We’ve all been there. The supermarket, the fancy dinner, the pediatrician’s office (don’t even get me started on that one), the department store. And there, lurking in the aisles, dining room chairs, waiting rooms, are the critics. I’m not talking about those famous two-thumbs-up guys. I’m talking about the eye-rolling, under-their-breath-sighing, I’m-trying-to-mask-my-obnoxiousness-with-a-smile MOMMY critics.
Disclaimer: not all strangers/family members fall into this category. In fact, many of them don’t. But when they do, whoa Nelly. You’d be better off rolling your eyes at a starving rabid raccoon.
I used to judge moms. Not all the time. But I definitely fell prey to that ridiculous ideology: If your kids are screaming in the store, it’s because you don’t discipline them well.
Yeah. Because everybody knows that a good stern warning is all it takes for the halos to reappear. Silly, silly me.
Perhaps because I used to judge that mom, the one with the screaming kid, God blessed me with one. And yes, she is a blessing. A terrifying, determined, nervous-breakdown inducing blessing.
Now that the tables have turned, I am appalled when I encounter the Mommy critic. Really, lady? You’ve never seen a two-year-old throw a tantrum? There are three possible explanations for that:
- You don’t have kids.
- You have kids, but you also have a live-in nanny. Poor you.
- You somehow scored one of those super easy-going kids whose idea of a tantrum is scrunching their face and maybe, maybe sitting on the floor. Silently.
If I wrote down every incidence of snide remarks and unmistakable judgmental glances, I’d have something akin to Norton’s anthology, which was the bane of my existence when I took British Literature. Much like Mommy critics can be the bane of my existence now.
Picture, if you will, a nice social dinner. In someone else’s house. Which is the opposite of child proof. Someday my house will be like that. Wait, no it won’t. Because once I’m a grandma, I’m totally going to be that grandma with awesome toys and nothing breakable where the kids can eat cookies and stay up late at sleepovers. Anyway.
Here, little two-year-old. You can sit right here, just don't touch anything. That won't be too hard, right?
We have been to numerous houses that weren’t child proof. Which I understand if you don’t have kids. But maybe, perhaps, you could not act like it’s May 21, 2011 and the world is ending because my precocious two-year-old touched ceramic angel number 2,371. Maybe you could not say things like, “Gee, she keeps touching my things. Could you get her to stop that please?” Because two-year olds – they touch things. They touch everything. All. the. time. And try as I may, I have not yet figured out a way to get a toddler with the energy of a nuclear power plant to sit still for 3 hours straight. I know, I know, parenting fail on my part.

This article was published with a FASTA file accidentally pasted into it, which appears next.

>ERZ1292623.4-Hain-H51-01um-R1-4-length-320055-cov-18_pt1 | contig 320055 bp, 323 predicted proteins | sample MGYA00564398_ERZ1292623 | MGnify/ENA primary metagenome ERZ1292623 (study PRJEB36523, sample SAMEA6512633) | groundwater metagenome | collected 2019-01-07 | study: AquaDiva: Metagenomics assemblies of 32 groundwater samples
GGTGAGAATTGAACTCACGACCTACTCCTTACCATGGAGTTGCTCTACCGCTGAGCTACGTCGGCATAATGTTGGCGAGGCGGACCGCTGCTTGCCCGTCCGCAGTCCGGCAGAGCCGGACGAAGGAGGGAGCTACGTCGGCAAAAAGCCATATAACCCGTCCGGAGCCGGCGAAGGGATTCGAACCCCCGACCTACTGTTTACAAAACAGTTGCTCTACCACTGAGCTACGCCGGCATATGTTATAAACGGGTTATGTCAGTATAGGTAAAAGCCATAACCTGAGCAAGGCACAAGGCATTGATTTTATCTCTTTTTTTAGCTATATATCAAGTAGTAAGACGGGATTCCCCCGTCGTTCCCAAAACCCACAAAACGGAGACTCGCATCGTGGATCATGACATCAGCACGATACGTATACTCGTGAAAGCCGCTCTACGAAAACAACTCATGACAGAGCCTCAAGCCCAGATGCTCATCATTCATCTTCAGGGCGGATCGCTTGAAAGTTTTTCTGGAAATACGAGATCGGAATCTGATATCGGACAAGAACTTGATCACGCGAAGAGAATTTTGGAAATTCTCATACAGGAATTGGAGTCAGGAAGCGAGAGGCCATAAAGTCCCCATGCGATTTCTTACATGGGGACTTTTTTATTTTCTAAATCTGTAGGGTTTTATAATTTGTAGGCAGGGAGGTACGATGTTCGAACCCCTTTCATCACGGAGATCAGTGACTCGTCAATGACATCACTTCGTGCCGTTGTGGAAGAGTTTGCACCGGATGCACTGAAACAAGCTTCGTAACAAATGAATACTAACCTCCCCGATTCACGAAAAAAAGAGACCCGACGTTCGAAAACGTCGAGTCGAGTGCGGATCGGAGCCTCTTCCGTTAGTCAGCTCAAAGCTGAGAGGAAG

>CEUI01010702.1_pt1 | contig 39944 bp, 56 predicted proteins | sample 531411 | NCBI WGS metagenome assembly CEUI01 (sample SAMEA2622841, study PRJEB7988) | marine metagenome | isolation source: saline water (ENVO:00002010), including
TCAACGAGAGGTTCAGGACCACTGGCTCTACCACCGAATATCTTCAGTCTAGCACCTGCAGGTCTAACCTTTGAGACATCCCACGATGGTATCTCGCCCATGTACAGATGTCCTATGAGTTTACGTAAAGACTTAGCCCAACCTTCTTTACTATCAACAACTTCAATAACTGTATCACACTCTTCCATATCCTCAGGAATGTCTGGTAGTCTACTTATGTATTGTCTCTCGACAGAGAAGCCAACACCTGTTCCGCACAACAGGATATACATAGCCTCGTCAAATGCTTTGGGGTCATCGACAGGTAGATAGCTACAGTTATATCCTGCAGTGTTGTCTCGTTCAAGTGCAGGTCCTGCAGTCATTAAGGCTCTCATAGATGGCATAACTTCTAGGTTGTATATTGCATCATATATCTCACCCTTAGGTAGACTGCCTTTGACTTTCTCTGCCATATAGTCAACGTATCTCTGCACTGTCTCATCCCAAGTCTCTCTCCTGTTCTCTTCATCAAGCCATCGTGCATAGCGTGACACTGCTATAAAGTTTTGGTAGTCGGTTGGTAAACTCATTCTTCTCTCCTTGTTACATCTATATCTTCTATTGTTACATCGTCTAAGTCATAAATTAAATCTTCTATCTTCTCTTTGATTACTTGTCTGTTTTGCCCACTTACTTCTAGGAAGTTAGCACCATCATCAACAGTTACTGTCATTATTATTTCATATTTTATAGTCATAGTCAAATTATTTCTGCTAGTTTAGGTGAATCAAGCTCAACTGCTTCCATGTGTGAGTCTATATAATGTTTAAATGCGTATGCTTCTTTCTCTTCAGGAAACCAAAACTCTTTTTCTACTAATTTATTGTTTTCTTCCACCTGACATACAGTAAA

And then there’s the supermarket. The local supermarket, with a toddler in tow, is kind of like the unwritten circle of Dante’s Inferno for moms. Because they want the car carriage, but the car carriages are all gone, and are kind of like steering an 18 wheeler without power steering, and I just don’t have the patience for that right now. Cue tantrum one. And then the aisle with the whole grain crackers is the same aisle with the cookies you can’t have because they ALL have high fructose corn syrup and that makes your head explode. Cue tantrum two. Oh look, grapes! You want to eat them all now? You can’t, because I have to pay for them first. Cue tantrum three. By the time I’ve reached the check out line, we’ve experienced 3-5 full-blown tantrums and frequent bursts of whining at irregular intervals. And now the lady with no kids in tow is looking at me like I’ve never said, “No” to you in my life because the ONLY plausible explanation for your behavior is my complete and utter failure as a mom.
I'm not entirely sure what that is on the cover, but it looks like aisle 3.
Oh, and my favorite. The pediatrician’s office. Listen up people, because I’m about to unveil the cold, hard truth about doctor’s offices: sometimes they do things. Medical things. With cotton swabs. And *gasp* needles. So if my three-year-old is crying with abandon, I’m going to assume that your asking me why she’s crying is a rhetorical question and not a veiled attempt at asking, “Isn’t there something you can do to shut her up?” Because your tone really indicates otherwise. But I have to believe that, while sitting in a pediatrician’s office, you don’t actually need an explanation for the vocal cord extravaganza coming from the waiting room as I pay the copay.
I suppose I brought it on myself. I never should have, in my child-free naivety, judged those other moms. But here’s a lesson for us all: you don’t actually know why that kid is flailing his arms about as though he’s in a fight to the death with a swarm of killer bees. Maybe he has food allergies and someone gave him an orange cupcake. Maybe he has autism and that’s his only way of communicating right now. Maybe he’s just … two years old. Because sometimes, kids do that. They throw tantrums. In public. At fancy dinners. In the doctor’s office. And guess what? That mom over there, holding it all together despite her utter mortification and your judgmental stare? It’s not her fault.